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Worried About Kids Accessing Your Pain Meds? You Should Be!

More than 650,000 opioid prescriptions are dispensed every day in the US.

With so many people on pain meds, there’s a good chance you might have some of these pills sitting in your medicine cabinet. And if you also have children under your roof, the big question is are your opioids safely stored where your kids can’t access them?

The Shocking Numbers

A recent study discovered some pretty abysmal stats. Researchers found that nearly 70 percent of prescription opioid medications kept in homes with children aren’t stored safely. Their survey of parents also discovered that just 13 percent worry about their children accessing their opioids, and parents of older children were even less concerned.

“But I keep them on a high shelf in a child-proof bottle!”

That’s not good enough, according to research. “Safe storage” is defined as “keeping the medication in a locked or latched place for homes with younger children and a locked place for homes with older children.”

Why so picky? Well, kids are naturally curious. Between 2012 and 2017, more than 600,000 children age 17 and younger were treated in emergency departments for poisoning. From 1999 to 2015, overdose fatalities nearly doubled in this age group.
While your 12-month old may not be able to reach your medicine cabinet, your three-year-old can. And, childproof caps will not stop your teen.

Teens as Well as Toddlers

Too often, parents only worry about keeping medications away from small children, who put anything and everything in their mouths. This isn’t enough. The study found that safe storage of drugs was especially low in homes with older children and teens. It’s dangerous to assume these older kids are not in danger.

In fact, experimental teens often need more protection from these drugs than toddlers. Nearly 25 percent of teens in America report they have misused or abused a prescription drug. The 2014 National Survey on Drug Use and Health revealed that opioids are the second most common illicit drug used by 12- to 17-year-olds, after marijuana. Easy access to prescriptions in the home could pose a temptation for teens – and their friends.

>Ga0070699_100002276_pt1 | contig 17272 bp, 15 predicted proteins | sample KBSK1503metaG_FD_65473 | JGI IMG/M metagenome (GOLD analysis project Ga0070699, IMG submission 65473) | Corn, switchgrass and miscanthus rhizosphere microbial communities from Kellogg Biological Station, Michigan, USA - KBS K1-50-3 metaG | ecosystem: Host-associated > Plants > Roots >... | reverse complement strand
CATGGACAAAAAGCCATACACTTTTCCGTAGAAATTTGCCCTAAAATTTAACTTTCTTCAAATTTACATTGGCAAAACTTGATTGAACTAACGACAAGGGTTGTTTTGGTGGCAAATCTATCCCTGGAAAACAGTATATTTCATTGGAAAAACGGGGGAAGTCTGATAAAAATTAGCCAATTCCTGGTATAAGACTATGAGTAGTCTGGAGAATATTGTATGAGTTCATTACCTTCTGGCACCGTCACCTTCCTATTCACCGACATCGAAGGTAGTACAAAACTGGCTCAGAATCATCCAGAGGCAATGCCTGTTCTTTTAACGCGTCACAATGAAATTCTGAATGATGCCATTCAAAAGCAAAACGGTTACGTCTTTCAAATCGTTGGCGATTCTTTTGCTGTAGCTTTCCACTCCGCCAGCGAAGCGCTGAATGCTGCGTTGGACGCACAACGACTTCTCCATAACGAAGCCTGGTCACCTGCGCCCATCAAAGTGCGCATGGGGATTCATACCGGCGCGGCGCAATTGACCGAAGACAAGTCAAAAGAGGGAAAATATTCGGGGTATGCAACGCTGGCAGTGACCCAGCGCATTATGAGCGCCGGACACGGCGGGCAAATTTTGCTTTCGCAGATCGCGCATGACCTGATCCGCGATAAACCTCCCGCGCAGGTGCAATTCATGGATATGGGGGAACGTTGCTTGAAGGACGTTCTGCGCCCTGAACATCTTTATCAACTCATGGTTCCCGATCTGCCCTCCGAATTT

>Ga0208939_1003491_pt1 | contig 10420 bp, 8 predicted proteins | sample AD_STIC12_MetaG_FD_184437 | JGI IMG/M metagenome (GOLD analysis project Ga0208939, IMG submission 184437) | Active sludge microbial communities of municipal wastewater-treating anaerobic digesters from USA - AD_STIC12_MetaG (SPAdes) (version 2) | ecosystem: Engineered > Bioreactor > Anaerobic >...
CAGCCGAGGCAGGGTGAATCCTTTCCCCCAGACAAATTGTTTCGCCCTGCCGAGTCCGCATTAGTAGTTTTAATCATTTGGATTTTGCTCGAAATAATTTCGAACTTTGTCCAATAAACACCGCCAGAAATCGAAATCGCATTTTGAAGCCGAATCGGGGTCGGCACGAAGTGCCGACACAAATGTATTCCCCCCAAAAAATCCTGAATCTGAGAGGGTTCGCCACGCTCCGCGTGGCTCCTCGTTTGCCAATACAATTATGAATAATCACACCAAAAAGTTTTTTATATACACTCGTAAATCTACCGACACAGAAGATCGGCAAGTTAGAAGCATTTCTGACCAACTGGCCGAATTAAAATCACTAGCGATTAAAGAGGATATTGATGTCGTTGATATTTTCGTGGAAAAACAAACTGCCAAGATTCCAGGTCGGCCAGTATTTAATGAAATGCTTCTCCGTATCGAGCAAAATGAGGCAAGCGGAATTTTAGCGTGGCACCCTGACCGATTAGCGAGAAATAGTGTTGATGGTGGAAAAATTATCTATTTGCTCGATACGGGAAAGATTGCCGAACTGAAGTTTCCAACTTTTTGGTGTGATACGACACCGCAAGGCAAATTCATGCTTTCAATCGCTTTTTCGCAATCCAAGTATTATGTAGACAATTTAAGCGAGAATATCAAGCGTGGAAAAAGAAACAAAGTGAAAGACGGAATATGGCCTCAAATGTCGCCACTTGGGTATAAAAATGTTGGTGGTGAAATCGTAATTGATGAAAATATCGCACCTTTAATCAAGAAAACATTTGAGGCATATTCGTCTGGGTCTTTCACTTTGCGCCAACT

Study lead author Eileen McDonald, MS, faculty with the Johns Hopkins Center for Injury Research and Policy states, “We know that teens who use these drugs recreationally frequently get them from homes where they are easily accessible, increasing their risk for addiction and overdose.”

To truly keep children of all ages safe, parents have to do more than just keep these drugs out of sight. They must be inaccessible.

How Can We Keep Them Safe?

Researchers suggest two important steps to keep these potent painkillers out of children’s hands:

  • Educate families about the importance of storing pills safely.
  • Develop new technology to prevent older children’s access (smart packaging).

“We need new packaging, such as tamper-resistant, personalized pill dispensers, to make it easier for parents to keep these potentially dangerous medications inaccessible to older children,” notes Andrea Gielen, ScD, ScM, study senior author and director of the Johns Hopkins Center for Injury Research and Policy, “In the meantime, parents should keep their medications locked away and dispose of any leftover pills promptly and safely.”

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